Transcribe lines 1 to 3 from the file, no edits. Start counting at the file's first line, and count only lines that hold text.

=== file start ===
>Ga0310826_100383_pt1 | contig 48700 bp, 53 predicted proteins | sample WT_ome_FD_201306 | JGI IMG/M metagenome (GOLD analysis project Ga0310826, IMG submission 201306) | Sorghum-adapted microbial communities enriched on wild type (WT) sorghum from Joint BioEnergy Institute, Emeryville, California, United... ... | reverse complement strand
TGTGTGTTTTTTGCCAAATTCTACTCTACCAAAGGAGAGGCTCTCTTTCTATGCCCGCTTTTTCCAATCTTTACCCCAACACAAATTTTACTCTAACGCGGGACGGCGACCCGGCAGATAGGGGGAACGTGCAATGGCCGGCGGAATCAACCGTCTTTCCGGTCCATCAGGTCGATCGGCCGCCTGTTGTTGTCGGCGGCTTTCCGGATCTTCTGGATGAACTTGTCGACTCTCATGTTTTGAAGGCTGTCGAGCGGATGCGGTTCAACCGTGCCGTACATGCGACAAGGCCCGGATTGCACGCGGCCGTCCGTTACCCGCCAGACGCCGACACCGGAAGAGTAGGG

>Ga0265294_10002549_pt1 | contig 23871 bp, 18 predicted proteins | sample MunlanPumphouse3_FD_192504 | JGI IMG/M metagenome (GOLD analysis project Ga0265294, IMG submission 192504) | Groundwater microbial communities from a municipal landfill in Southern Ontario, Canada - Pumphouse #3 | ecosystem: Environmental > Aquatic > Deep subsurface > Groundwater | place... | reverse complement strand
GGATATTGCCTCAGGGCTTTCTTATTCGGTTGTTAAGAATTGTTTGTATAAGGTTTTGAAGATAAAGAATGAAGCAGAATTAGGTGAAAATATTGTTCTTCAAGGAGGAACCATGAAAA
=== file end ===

>Ga0310826_100383_pt1 | contig 48700 bp, 53 predicted proteins | sample WT_ome_FD_201306 | JGI IMG/M metagenome (GOLD analysis project Ga0310826, IMG submission 201306) | Sorghum-adapted microbial communities enriched on wild type (WT) sorghum from Joint BioEnergy Institute, Emeryville, California, United... ... | reverse complement strand
TGTGTGTTTTTTGCCAAATTCTACTCTACCAAAGGAGAGGCTCTCTTTCTATGCCCGCTTTTTCCAATCTTTACCCCAACACAAATTTTACTCTAACGCGGGACGGCGACCCGGCAGATAGGGGGAACGTGCAATGGCCGGCGGAATCAACCGTCTTTCCGGTCCATCAGGTCGATCGGCCGCCTGTTGTTGTCGGCGGCTTTCCGGATCTTCTGGATGAACTTGTCGACTCTCATGTTTTGAAGGCTGTCGAGCGGATGCGGTTCAACCGTGCCGTACATGCGACAAGGCCCGGATTGCACGCGGCCGTCCGTTACCCGCCAGACGCCGACACCGGAAGAGTAGGG

>Ga0265294_10002549_pt1 | contig 23871 bp, 18 predicted proteins | sample MunlanPumphouse3_FD_192504 | JGI IMG/M metagenome (GOLD analysis project Ga0265294, IMG submission 192504) | Groundwater microbial communities from a municipal landfill in Southern Ontario, Canada - Pumphouse #3 | ecosystem: Environmental > Aquatic > Deep subsurface > Groundwater | place... | reverse complement strand